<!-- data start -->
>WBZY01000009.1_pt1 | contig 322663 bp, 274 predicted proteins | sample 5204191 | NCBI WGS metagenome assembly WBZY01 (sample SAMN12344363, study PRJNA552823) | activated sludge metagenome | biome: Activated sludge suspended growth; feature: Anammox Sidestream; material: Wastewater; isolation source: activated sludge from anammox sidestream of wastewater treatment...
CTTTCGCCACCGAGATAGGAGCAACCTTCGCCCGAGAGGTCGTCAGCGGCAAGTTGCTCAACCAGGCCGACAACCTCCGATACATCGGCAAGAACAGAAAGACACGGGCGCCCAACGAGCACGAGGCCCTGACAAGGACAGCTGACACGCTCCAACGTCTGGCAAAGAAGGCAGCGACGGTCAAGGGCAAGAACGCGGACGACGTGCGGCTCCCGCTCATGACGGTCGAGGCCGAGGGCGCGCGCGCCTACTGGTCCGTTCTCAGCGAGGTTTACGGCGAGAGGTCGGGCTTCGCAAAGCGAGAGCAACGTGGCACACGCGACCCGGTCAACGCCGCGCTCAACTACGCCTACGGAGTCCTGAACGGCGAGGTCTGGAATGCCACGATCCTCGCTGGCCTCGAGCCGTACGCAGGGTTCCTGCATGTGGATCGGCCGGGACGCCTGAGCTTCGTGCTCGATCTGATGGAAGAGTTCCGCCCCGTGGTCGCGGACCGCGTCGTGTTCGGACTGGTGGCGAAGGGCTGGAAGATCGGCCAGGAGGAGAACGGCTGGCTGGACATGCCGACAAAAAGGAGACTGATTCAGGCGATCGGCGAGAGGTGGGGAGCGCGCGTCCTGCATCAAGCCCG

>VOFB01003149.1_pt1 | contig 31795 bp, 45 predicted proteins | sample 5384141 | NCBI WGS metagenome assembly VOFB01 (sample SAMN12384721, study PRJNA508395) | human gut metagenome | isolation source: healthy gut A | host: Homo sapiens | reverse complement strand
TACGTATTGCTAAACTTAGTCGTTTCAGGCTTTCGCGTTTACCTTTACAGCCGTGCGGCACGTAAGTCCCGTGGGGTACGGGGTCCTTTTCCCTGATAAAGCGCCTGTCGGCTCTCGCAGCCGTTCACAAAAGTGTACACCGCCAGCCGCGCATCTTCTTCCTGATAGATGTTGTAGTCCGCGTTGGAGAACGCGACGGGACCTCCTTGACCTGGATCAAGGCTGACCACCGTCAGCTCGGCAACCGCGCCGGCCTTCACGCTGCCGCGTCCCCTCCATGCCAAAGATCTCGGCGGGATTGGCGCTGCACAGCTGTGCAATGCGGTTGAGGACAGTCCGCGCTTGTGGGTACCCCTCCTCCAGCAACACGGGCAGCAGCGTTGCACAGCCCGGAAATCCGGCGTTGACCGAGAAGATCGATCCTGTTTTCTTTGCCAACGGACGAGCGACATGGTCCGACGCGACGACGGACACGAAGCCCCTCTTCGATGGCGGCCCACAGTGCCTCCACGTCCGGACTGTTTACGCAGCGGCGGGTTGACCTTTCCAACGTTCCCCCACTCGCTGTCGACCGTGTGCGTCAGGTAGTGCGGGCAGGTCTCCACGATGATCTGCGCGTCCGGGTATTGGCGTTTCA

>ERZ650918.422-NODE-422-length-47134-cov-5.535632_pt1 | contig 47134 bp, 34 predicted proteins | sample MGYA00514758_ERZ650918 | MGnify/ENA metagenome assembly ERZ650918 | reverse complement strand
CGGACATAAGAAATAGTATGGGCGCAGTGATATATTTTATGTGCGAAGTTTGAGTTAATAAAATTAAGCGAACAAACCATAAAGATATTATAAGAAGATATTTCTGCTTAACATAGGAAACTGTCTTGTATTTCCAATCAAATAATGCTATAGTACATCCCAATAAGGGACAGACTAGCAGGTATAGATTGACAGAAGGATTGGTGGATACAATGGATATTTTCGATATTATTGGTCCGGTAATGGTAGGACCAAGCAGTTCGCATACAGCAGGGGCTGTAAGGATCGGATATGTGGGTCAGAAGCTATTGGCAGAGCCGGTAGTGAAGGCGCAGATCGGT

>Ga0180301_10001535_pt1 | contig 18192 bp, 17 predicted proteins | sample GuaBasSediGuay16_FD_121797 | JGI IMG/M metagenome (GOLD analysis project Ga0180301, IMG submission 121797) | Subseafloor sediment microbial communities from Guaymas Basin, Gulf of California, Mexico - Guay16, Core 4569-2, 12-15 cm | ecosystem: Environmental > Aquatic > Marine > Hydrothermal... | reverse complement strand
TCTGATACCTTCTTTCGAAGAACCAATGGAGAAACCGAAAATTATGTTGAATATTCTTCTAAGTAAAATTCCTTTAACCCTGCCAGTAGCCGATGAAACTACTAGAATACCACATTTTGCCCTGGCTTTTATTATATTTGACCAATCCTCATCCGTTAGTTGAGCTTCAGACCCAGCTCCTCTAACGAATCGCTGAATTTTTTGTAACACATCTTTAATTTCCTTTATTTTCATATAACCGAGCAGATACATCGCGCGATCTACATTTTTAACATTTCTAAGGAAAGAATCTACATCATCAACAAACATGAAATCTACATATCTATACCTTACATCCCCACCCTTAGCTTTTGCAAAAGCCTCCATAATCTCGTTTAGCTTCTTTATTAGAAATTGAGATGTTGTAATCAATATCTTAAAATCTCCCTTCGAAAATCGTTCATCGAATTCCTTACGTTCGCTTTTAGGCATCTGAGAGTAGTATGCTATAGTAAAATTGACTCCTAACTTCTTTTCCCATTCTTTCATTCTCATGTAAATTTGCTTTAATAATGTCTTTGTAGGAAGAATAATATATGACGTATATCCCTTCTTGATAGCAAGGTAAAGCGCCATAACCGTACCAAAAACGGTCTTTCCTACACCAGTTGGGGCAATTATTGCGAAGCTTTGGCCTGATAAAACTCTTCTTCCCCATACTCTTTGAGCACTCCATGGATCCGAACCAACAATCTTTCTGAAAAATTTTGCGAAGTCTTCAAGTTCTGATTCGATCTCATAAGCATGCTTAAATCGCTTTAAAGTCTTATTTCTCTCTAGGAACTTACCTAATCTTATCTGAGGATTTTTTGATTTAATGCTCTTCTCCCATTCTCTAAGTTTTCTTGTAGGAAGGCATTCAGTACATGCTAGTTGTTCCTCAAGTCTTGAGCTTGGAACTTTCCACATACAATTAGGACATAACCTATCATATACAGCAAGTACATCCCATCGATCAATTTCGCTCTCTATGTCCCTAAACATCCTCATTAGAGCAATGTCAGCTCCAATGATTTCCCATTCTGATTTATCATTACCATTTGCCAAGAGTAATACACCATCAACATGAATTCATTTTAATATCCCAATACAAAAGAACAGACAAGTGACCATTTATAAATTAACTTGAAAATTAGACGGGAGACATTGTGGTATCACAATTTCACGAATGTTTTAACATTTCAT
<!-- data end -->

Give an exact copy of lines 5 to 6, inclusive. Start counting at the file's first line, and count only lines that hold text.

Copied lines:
>ERZ650918.422-NODE-422-length-47134-cov-5.535632_pt1 | contig 47134 bp, 34 predicted proteins | sample MGYA00514758_ERZ650918 | MGnify/ENA metagenome assembly ERZ650918 | reverse complement strand
CGGACATAAGAAATAGTATGGGCGCAGTGATATATTTTATGTGCGAAGTTTGAGTTAATAAAATTAAGCGAACAAACCATAAAGATATTATAAGAAGATATTTCTGCTTAACATAGGAAACTGTCTTGTATTTCCAATCAAATAATGCTATAGTACATCCCAATAAGGGACAGACTAGCAGGTATAGATTGACAGAAGGATTGGTGGATACAATGGATATTTTCGATATTATTGGTCCGGTAATGGTAGGACCAAGCAGTTCGCATACAGCAGGGGCTGTAAGGATCGGATATGTGGGTCAGAAGCTATTGGCAGAGCCGGTAGTGAAGGCGCAGATCGGT